In recent weeks, after receiving hundreds of complaints from customers who own thousands of hides that are caught in the bankruptcy proceeding, Rinerson issued a formal apology and claimed he was “heartbroken this happened.”

Rinerson and his bankruptcy lawyer held a meeting for creditors at the federal bankruptcy court in Minneapolis, where the business owner again extended his apology and promised that the hides would soon be returned to hunters.

Sources say that Uber Tanning had more than 700 clients, all of whom would hunt and kill various animals and then ship the hides to Rinerson to be tanned and turned into a wide range of consumer goods.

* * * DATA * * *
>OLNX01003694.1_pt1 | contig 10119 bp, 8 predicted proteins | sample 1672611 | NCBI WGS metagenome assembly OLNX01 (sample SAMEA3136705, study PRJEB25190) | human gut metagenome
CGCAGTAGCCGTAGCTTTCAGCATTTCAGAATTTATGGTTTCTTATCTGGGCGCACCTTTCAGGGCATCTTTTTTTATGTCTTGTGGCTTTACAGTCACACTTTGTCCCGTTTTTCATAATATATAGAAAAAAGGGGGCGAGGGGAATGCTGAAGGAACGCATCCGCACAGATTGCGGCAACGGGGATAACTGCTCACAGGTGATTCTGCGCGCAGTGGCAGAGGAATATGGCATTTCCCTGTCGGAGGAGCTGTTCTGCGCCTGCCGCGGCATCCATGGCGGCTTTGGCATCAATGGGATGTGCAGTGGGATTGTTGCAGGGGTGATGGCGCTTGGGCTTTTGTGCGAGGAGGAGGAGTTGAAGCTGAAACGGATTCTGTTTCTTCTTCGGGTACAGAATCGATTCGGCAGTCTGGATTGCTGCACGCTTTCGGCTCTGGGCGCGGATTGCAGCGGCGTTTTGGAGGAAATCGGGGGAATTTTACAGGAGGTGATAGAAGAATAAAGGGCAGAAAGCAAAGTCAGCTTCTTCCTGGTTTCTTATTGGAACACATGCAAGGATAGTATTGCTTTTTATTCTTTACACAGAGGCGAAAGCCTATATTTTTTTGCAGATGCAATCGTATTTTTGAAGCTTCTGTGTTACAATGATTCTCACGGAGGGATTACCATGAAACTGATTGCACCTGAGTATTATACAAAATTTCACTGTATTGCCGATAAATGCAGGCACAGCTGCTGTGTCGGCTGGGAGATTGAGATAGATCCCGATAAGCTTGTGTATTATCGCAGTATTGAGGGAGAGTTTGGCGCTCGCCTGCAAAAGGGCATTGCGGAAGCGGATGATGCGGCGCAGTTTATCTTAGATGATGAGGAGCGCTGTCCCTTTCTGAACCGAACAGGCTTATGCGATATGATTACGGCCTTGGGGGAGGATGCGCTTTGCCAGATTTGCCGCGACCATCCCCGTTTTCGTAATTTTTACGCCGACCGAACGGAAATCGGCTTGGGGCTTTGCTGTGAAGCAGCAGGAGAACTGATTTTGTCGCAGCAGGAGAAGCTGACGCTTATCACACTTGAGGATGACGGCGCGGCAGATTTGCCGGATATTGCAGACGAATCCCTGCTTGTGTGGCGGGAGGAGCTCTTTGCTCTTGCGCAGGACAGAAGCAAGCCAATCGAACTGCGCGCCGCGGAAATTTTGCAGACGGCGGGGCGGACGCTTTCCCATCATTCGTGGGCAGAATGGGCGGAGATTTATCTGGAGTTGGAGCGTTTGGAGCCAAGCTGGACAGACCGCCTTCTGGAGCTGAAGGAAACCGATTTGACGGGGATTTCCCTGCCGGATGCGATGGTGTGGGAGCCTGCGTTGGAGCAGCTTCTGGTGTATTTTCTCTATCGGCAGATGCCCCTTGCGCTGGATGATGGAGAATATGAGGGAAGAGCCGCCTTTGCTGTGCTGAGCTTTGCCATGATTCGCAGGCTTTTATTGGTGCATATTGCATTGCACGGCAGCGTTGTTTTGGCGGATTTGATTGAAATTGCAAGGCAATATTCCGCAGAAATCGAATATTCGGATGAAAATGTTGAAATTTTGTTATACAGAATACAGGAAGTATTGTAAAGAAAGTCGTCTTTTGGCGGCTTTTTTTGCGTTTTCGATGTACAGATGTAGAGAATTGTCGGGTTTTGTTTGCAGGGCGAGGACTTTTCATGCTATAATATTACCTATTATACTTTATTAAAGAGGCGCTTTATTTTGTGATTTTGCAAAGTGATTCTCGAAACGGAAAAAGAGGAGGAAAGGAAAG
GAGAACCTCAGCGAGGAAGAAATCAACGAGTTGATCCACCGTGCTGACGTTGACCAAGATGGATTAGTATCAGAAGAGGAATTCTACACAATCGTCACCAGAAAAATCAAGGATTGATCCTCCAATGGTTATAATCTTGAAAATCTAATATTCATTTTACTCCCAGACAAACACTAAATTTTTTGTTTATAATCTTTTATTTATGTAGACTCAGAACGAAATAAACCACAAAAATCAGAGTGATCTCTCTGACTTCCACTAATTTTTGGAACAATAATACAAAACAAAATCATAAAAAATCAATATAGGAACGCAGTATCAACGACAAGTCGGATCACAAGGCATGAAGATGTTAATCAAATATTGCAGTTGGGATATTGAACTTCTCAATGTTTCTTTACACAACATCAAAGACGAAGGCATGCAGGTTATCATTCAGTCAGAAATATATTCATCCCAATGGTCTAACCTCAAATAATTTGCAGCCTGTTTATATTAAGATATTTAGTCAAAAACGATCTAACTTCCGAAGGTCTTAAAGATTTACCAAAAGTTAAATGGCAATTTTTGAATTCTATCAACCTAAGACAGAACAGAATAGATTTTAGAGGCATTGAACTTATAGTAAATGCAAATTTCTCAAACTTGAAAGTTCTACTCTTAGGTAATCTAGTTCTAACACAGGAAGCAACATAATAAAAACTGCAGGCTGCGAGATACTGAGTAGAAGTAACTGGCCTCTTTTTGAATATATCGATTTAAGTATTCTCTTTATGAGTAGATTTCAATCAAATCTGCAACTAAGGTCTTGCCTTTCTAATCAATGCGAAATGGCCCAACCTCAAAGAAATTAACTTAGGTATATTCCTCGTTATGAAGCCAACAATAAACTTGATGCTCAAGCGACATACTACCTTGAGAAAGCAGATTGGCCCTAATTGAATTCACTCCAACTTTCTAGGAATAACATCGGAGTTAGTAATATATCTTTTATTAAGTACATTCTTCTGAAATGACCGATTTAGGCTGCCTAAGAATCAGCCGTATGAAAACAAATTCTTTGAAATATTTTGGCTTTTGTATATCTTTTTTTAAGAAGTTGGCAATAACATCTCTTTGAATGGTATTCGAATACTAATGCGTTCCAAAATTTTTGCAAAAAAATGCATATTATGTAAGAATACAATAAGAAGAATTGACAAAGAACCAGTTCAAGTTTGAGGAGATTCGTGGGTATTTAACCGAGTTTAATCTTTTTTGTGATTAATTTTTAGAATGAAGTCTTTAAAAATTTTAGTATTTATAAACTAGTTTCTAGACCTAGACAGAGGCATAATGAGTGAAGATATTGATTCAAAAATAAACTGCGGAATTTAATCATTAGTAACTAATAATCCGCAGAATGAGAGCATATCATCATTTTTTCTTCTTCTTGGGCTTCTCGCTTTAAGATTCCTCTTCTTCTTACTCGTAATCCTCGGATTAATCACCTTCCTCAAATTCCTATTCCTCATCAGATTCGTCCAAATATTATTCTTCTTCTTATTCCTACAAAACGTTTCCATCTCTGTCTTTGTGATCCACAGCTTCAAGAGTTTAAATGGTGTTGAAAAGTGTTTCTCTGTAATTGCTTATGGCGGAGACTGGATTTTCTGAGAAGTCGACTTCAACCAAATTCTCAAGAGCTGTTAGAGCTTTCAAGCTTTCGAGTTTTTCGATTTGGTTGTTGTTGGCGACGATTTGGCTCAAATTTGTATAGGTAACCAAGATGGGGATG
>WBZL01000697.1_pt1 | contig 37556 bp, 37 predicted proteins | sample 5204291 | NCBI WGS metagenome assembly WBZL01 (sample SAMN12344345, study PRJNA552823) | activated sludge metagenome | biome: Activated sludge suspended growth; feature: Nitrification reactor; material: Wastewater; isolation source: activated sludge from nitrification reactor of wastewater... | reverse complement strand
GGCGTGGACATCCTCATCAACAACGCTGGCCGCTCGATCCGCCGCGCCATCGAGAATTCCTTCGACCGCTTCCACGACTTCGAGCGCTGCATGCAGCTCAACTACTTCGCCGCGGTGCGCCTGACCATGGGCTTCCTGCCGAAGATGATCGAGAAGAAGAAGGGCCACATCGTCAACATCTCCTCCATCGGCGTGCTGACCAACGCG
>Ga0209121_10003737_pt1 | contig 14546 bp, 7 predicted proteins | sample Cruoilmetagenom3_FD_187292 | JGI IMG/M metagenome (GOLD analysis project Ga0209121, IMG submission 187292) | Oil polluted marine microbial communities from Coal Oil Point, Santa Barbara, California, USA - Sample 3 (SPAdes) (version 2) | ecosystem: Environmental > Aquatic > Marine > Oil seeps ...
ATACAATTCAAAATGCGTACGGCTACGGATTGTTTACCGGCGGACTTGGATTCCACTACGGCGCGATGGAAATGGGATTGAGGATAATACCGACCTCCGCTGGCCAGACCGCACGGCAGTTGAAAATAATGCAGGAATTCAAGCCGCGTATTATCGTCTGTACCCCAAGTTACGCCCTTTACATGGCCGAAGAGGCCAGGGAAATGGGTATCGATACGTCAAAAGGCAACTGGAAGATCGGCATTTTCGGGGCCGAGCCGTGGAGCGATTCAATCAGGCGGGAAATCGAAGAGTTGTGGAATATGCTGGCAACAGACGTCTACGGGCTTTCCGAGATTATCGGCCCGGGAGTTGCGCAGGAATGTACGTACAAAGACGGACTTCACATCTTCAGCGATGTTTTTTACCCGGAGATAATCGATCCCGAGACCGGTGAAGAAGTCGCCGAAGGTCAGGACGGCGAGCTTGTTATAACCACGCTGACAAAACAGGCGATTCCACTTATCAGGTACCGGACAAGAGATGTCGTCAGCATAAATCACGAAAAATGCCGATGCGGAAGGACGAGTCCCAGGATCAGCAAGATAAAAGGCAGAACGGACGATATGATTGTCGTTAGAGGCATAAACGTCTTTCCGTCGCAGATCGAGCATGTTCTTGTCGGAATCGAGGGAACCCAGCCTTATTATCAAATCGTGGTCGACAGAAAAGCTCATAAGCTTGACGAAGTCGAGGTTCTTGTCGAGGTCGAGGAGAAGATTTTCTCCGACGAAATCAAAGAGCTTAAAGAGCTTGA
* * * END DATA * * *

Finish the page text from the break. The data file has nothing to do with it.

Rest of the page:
For more than a century, Uber Tanning’s owners turned raw hides from large animals such as deer, moose, and elk into items such as gloves, gun cases, clothing, and other accessories.

For several decades, the company accepted hides from all across North America, but a recent flood severely damaged its only factory in Owatonna, Minnesota. According to Rinerson, the damage wasn’t covered by insurance, and he and his wife could not afford the repairs, so they filed for bankruptcy protection.

To make matters worse, Rinerson reportedly could not afford to notify his customers by mail, since a mass mailing would have cost roughly $1,500, so thousands of hides were left in limbo while the hunters were unaware of the company’s financial troubles.

Rinerson, however, plans to begin returning hides to customers within the next two weeks, and sources say that an outside investor has promised to offer extra funding to allow the tannery business to start its operations once again.